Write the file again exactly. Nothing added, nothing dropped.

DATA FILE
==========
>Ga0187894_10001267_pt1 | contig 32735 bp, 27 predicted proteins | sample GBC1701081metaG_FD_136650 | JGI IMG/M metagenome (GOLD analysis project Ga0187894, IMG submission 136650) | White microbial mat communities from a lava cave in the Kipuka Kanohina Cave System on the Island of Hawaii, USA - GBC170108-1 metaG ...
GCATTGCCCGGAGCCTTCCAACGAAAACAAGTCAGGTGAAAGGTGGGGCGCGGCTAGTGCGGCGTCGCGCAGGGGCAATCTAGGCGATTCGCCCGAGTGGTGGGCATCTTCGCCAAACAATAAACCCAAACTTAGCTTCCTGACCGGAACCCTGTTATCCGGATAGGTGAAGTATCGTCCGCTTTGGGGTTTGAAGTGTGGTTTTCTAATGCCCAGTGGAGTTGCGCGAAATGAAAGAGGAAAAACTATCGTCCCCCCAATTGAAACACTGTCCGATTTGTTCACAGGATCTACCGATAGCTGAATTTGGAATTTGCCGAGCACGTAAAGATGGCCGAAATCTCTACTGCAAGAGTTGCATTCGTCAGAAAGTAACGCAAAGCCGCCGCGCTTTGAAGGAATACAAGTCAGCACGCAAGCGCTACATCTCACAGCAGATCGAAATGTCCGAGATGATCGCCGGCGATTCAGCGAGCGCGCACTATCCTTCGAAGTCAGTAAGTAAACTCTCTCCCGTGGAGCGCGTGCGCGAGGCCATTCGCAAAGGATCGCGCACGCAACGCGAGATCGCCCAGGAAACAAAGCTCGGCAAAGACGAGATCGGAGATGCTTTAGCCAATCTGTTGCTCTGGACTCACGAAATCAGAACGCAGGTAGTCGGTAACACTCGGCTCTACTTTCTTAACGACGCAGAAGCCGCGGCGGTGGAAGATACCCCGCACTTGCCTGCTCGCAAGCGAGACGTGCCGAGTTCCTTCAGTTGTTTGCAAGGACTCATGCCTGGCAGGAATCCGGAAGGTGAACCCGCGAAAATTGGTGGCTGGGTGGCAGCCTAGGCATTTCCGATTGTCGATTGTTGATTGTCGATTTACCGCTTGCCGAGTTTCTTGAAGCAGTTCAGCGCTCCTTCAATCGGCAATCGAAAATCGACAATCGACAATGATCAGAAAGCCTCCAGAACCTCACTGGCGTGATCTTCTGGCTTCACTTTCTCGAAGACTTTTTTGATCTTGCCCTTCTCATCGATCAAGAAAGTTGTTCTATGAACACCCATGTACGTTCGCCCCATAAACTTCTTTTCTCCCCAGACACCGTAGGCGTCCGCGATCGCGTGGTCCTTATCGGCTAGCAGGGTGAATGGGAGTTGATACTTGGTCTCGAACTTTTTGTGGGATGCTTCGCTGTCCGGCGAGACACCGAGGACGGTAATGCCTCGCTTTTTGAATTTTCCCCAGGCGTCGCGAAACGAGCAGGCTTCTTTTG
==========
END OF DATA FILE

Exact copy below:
>Ga0187894_10001267_pt1 | contig 32735 bp, 27 predicted proteins | sample GBC1701081metaG_FD_136650 | JGI IMG/M metagenome (GOLD analysis project Ga0187894, IMG submission 136650) | White microbial mat communities from a lava cave in the Kipuka Kanohina Cave System on the Island of Hawaii, USA - GBC170108-1 metaG ...
GCATTGCCCGGAGCCTTCCAACGAAAACAAGTCAGGTGAAAGGTGGGGCGCGGCTAGTGCGGCGTCGCGCAGGGGCAATCTAGGCGATTCGCCCGAGTGGTGGGCATCTTCGCCAAACAATAAACCCAAACTTAGCTTCCTGACCGGAACCCTGTTATCCGGATAGGTGAAGTATCGTCCGCTTTGGGGTTTGAAGTGTGGTTTTCTAATGCCCAGTGGAGTTGCGCGAAATGAAAGAGGAAAAACTATCGTCCCCCCAATTGAAACACTGTCCGATTTGTTCACAGGATCTACCGATAGCTGAATTTGGAATTTGCCGAGCACGTAAAGATGGCCGAAATCTCTACTGCAAGAGTTGCATTCGTCAGAAAGTAACGCAAAGCCGCCGCGCTTTGAAGGAATACAAGTCAGCACGCAAGCGCTACATCTCACAGCAGATCGAAATGTCCGAGATGATCGCCGGCGATTCAGCGAGCGCGCACTATCCTTCGAAGTCAGTAAGTAAACTCTCTCCCGTGGAGCGCGTGCGCGAGGCCATTCGCAAAGGATCGCGCACGCAACGCGAGATCGCCCAGGAAACAAAGCTCGGCAAAGACGAGATCGGAGATGCTTTAGCCAATCTGTTGCTCTGGACTCACGAAATCAGAACGCAGGTAGTCGGTAACACTCGGCTCTACTTTCTTAACGACGCAGAAGCCGCGGCGGTGGAAGATACCCCGCACTTGCCTGCTCGCAAGCGAGACGTGCCGAGTTCCTTCAGTTGTTTGCAAGGACTCATGCCTGGCAGGAATCCGGAAGGTGAACCCGCGAAAATTGGTGGCTGGGTGGCAGCCTAGGCATTTCCGATTGTCGATTGTTGATTGTCGATTTACCGCTTGCCGAGTTTCTTGAAGCAGTTCAGCGCTCCTTCAATCGGCAATCGAAAATCGACAATCGACAATGATCAGAAAGCCTCCAGAACCTCACTGGCGTGATCTTCTGGCTTCACTTTCTCGAAGACTTTTTTGATCTTGCCCTTCTCATCGATCAAGAAAGTTGTTCTATGAACACCCATGTACGTTCGCCCCATAAACTTCTTTTCTCCCCAGACACCGTAGGCGTCCGCGATCGCGTGGTCCTTATCGGCTAGCAGGGTGAATGGGAGTTGATACTTGGTCTCGAACTTTTTGTGGGATGCTTCGCTGTCCGGCGAGACACCGAGGACGGTAATGCCTCGCTTTTTGAATTTTCCCCAGGCGTCGCGAAACGAGCAGGCTTCTTTTG